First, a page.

Another important facet of this story is the almost scientific approach to glamour, the magic permeating the alternate-Regency era in which the novels are set: until now, all that we knew was that gifted individuals are able to reach into a different dimension (here called “ether”) to grasp magic and shape it into optical illusions. Here we learn that there are many different ways to reach into the ether and to work it, and that it’s not just a matter of terminology – as Jane discovers in her dealings with Nkiruka, through the difficulties in finding a common lexicon – but also of point of view and culture. The British way of working glamour suffers somehow from a more rigid mindset, a strict adherence to rules that appears to stifle a glamourist’s creativity, while the Antiguan way (derived from the various African cultures from which the slaves originate) is far more carefree and therefore appears more effective and far-reaching. I like to believe there is a sort of unspoken commentary here…
This would not be a complete review if I did not mention Jane and Vincent’s continuing journey as a married couple, of course: once more their relationship is put through a test of endurance, not through day-to-day hardships as it happened during their Venice adventure, but from Vincent’s confrontation with his old ghosts and the still-seething cauldron of emotions concerning his dealings with his father. Here we see the roots of Vincent’s brooding darkness, of the way his character was shaped by Lord Verbury’s viciousness and cruelty, and how the older man’s ruthless manipulation can be far-reaching, even beyond the confines of the grave. In the face of it all, Jane and Vincent’s bond shines in increased strength, the deep sense of trust they share and the mutual understanding that goes even beyond the need for words. All of the above is expressed without frills or overly romantic manifestations and for this reason it comes across as authentic and unaffected: here lies, in my opinion, the success of this series – the representation of a marriage that is also a partnership founded in shared work and shared emotions. Quite modern and at the same time firmly rooted in the chosen time period, with a successful, effortless blend that few can truly manage.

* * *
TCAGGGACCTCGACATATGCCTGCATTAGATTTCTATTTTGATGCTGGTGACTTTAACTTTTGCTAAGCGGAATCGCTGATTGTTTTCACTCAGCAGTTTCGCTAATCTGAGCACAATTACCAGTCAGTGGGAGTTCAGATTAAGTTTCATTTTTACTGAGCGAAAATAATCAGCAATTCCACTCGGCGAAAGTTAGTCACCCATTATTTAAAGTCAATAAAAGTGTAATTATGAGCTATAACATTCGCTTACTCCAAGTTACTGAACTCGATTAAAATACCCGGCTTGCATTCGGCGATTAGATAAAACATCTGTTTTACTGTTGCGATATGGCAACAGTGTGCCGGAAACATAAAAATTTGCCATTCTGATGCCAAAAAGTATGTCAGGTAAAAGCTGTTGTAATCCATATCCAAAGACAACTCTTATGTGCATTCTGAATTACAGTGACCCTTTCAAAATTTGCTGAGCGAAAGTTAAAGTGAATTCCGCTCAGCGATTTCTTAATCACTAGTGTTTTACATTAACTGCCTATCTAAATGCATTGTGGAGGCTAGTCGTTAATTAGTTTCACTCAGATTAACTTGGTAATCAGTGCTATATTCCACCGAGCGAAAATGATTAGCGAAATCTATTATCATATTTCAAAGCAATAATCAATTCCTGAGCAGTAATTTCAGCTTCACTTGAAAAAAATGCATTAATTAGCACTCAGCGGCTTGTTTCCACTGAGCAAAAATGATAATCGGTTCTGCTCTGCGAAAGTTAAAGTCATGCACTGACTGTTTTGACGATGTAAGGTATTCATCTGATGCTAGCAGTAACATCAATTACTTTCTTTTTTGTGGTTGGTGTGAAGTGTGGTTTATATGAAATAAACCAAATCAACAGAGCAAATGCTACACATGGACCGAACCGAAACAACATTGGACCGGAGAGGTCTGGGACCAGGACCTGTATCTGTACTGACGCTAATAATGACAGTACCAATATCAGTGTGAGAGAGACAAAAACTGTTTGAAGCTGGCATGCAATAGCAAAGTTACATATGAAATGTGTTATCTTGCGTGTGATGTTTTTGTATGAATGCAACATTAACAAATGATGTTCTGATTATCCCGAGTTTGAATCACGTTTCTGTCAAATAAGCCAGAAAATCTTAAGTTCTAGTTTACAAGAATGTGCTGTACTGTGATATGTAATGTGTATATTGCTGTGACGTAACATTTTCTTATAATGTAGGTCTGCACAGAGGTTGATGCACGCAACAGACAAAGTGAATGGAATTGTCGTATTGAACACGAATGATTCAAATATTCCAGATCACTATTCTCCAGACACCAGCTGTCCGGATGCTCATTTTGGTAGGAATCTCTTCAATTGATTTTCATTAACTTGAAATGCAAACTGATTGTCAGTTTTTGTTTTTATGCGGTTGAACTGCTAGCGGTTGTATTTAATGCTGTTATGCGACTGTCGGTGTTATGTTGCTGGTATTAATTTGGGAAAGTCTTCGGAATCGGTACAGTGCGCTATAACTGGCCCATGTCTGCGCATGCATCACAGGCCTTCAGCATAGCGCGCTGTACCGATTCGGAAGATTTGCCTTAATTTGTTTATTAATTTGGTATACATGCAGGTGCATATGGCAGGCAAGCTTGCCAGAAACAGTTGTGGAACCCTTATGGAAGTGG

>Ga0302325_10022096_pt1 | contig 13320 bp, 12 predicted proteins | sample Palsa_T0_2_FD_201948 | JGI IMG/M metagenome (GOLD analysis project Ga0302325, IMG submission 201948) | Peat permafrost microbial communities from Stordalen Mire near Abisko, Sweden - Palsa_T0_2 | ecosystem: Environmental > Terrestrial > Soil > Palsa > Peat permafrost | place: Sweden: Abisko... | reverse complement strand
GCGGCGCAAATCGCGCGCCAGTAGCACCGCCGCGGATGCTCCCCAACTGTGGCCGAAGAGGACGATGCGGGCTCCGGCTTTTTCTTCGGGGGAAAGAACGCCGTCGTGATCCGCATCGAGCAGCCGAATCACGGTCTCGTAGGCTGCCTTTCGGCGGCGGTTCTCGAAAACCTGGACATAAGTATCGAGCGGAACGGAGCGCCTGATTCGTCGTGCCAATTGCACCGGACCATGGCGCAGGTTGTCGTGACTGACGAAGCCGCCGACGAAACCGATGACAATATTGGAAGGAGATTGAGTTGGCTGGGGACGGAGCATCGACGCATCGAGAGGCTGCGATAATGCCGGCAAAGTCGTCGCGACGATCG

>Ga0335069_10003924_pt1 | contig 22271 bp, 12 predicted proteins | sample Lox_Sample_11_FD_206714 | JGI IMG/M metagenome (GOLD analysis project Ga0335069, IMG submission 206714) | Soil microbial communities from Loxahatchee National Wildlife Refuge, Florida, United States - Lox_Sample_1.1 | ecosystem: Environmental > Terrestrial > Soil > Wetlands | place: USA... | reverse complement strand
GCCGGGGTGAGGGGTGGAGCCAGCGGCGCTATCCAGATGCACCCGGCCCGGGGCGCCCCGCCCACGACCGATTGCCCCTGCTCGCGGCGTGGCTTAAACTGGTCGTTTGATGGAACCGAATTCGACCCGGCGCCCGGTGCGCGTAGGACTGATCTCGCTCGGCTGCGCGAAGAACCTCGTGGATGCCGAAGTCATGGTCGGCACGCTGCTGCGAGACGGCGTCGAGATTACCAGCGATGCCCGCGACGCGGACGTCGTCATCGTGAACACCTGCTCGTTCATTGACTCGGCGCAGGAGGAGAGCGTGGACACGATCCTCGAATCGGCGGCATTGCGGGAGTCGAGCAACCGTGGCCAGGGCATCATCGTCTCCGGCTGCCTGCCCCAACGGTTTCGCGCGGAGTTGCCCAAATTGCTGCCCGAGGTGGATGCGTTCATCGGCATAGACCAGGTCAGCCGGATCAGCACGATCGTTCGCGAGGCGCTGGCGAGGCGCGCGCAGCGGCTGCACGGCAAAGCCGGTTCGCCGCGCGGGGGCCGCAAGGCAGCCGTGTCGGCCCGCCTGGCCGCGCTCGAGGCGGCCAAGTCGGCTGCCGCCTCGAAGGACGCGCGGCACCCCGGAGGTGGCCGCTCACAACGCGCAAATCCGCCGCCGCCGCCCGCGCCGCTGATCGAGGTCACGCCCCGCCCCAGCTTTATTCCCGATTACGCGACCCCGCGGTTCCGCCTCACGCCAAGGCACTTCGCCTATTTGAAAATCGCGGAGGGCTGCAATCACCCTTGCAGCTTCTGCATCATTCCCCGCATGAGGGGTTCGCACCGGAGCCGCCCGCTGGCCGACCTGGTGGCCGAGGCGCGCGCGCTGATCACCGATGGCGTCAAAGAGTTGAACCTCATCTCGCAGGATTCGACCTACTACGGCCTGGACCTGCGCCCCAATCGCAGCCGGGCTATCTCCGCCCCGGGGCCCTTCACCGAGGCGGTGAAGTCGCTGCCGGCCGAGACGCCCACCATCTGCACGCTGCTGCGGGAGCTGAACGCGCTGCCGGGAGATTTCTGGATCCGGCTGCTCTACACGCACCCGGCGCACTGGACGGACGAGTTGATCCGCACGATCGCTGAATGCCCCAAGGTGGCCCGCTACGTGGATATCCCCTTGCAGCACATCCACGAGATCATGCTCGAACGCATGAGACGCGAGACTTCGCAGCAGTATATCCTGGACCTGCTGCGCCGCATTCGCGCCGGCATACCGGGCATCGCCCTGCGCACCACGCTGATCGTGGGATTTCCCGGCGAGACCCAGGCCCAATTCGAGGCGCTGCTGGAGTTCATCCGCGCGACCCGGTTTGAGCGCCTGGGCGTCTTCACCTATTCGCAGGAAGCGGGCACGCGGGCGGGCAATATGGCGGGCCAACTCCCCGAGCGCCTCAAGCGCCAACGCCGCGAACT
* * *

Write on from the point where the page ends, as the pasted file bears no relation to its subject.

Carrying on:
As I said, I will miss it all….